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More island control is needed for solid waste | Guest Column
by GEORGE POST
This issue is not the result of public complaints. Remember, we have a waste system that allows us to haul our own garbage to our public transfer stations or have it picked up by the private franchise hauler, San Juan Sanitation. This proposition was put on the ballot by the County Council because they can no longer avoid the long-known fact that funding our waste system solely with income from the volume of garbage we export does not work and that some form of public funding is required.
Over the past 30 years, there have been multiple recommendations from both the Solid Waste Advisory Committee and county staff to the commissioners and council persons to address this fundamental funding flaw, but they all hoped that another tipping fee increase or service decrease would keep them from having to ask the citizens to help fund their own waste system. Had we all chipped in even a fraction of the $100/year from the beginning we would never have amassed today’s deficit.
We long ago abandoned the national, state and county goals of reducing the amount of waste we export, after all, that is our source of income. Curiously, all of the surveys and public meetings around county waste policy indicate a high level of support for reuse, recycling, self hauling, hazardous waste programs and ecological concerns. Why is it that one of the wealthiest, lowest taxed, politically progressive, self governed, environmentally aware communities anywhere is unable to successfully fund and manage its most basic public service?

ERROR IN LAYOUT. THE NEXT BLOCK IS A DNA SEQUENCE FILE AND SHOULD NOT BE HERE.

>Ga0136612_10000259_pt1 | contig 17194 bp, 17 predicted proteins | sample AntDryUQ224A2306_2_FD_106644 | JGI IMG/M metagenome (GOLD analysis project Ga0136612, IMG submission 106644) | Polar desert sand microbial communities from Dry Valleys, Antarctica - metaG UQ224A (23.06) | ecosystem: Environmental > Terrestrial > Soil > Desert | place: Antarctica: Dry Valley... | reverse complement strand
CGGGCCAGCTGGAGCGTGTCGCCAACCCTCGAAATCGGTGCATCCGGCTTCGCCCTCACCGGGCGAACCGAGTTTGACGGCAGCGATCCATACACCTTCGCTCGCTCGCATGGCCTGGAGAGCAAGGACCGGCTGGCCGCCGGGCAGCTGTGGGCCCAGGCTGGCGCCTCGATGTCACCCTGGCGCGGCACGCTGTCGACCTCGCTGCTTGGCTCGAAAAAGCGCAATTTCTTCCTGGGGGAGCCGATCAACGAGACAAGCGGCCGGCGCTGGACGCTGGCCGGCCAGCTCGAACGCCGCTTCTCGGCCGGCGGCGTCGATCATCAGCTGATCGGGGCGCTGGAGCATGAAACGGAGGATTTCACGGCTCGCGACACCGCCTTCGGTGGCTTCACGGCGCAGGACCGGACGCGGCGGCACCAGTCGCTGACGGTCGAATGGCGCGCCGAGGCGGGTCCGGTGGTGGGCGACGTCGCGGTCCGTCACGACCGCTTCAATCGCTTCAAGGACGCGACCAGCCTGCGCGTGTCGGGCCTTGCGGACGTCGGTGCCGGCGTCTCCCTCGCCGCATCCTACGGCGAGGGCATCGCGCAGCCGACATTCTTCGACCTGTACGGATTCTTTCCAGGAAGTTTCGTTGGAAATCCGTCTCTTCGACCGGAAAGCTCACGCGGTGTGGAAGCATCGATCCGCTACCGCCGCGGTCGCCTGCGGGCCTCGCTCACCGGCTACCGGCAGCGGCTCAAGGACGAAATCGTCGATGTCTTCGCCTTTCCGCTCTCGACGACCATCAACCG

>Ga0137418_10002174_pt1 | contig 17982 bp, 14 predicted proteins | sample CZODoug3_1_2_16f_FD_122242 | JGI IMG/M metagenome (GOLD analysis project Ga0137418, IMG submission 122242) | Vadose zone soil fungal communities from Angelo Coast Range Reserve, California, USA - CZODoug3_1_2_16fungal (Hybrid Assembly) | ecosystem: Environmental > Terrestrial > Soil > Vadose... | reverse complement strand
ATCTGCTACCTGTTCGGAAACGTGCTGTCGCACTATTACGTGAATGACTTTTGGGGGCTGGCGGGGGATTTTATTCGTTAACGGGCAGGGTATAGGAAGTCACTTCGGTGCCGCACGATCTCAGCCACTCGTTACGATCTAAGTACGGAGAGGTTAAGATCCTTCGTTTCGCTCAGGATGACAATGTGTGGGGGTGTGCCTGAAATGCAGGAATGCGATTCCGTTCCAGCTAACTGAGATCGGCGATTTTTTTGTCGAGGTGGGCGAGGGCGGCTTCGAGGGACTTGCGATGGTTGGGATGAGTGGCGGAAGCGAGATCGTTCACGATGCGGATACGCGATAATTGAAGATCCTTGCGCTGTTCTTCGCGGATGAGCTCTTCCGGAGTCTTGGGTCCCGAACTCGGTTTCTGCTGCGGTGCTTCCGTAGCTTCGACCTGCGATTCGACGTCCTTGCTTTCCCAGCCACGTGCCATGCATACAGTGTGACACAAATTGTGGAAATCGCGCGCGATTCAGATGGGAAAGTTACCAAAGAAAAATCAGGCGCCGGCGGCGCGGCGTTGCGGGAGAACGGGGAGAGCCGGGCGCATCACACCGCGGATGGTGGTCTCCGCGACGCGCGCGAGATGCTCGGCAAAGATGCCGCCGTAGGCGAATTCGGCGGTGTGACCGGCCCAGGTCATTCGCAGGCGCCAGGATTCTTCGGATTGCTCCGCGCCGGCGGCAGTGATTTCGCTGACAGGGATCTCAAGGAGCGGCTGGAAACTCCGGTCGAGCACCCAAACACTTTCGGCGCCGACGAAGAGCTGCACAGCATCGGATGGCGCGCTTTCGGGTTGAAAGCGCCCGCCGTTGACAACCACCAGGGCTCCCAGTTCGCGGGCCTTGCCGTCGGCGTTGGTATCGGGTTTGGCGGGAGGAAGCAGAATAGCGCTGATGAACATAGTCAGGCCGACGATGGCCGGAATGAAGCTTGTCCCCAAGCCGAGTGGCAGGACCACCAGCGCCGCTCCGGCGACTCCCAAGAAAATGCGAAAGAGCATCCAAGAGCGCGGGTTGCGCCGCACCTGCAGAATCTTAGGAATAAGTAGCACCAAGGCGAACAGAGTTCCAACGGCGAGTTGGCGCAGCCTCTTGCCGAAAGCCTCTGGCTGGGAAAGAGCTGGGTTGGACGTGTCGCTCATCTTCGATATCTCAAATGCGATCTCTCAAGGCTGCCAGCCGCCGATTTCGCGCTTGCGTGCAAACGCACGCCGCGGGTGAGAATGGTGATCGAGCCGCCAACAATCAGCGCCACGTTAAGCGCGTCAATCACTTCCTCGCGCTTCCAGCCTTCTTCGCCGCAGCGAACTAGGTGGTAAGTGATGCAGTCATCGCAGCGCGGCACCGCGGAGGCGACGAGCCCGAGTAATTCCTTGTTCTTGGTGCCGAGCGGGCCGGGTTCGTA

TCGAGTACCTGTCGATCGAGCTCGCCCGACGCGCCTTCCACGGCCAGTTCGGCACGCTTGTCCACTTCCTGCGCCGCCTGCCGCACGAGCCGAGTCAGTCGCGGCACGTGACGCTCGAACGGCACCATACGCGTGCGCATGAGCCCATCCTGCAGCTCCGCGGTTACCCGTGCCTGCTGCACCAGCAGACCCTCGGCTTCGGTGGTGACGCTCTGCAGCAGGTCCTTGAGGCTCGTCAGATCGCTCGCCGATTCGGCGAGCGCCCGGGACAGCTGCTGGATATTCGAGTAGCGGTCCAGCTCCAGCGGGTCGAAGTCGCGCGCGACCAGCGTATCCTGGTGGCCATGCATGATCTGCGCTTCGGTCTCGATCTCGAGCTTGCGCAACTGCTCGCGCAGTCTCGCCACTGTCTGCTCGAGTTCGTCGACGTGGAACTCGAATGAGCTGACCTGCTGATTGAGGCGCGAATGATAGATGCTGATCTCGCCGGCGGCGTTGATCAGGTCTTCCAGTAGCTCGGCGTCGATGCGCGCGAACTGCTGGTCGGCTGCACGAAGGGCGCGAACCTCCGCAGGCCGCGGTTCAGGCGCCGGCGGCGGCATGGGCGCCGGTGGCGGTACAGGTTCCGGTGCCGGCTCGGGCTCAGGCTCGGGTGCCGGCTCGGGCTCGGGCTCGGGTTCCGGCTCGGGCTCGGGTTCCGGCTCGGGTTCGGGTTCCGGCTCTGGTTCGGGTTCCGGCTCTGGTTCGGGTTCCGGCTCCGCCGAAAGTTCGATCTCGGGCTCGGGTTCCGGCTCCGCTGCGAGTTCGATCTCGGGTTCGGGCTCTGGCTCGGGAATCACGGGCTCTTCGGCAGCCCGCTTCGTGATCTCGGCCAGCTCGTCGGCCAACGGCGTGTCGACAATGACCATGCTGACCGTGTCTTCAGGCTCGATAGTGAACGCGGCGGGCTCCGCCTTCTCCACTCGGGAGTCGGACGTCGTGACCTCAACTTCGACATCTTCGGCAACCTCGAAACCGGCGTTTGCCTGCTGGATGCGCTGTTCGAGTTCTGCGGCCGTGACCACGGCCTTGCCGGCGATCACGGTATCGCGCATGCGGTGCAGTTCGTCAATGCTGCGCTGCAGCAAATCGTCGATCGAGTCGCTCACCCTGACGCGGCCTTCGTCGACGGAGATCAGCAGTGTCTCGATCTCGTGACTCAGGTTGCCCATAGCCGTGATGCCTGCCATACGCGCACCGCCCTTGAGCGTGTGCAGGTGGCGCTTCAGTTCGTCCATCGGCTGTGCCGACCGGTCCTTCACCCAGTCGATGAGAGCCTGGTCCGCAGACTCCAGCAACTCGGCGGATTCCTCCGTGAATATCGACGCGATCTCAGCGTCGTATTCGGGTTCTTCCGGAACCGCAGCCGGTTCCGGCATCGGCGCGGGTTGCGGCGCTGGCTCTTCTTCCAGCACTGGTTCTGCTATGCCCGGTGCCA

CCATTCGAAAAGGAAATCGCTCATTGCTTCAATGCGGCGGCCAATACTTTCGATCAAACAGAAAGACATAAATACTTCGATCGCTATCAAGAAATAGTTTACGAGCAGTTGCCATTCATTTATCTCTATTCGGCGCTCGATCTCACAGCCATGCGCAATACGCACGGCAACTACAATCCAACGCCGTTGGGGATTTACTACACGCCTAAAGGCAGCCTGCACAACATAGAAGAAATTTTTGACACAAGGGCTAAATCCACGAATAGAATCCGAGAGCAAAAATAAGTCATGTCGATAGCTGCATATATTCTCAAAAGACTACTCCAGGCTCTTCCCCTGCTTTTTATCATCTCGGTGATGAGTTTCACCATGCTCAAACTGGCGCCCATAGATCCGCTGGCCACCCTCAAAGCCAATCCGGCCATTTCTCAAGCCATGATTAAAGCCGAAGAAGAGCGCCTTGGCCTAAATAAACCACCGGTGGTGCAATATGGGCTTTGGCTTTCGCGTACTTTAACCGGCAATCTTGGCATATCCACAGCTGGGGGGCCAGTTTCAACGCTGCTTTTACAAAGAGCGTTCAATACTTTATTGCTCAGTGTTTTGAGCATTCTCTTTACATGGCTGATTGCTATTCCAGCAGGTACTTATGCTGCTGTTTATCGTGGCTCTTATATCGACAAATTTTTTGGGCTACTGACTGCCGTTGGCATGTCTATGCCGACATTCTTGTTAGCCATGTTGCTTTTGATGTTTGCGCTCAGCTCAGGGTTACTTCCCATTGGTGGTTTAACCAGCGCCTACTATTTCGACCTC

First and foremost, we are not one community. We are separate, rural, island communities each with its unique facilities and social characteristics. So we require multiple transfer stations and transportation costs are higher and we need additional waste capacity to accommodate seasonal tourists. Like gas and food, waste too costs more than in other places. Thinking it can be otherwise is foolishness and has led us to this funding crisis.
Our island parochialism also keeps us from acting together in our collective best interests. Some on Lopez would like to go it alone, with the county’s facilities and its “Take it or Leave It.” Orcas has the Exchange, a transfer station and ample space for more reduction opportunities. San Juan is pretty much wedded to the town’s facility, such as it is, and their limitations are threatening to become everyone’s. These differences are real and suggest that more island control is needed, but privatization will result in nothing left to control, especially waste reduction efforts. We need to keep our waste system in public hands, fund it adequately and, yes, see that it serves our needs.
If we are willing because of past mistakes to abandon our community infrastructure investment and our waste reduction goals and trade them for the profit motives of a trucking company, what does that reveal about our future ability as a county to adapt to challenges to our collective best interests?
George Post lives in Olga. He was on the Solid Waste Advisory Committee for 20 years.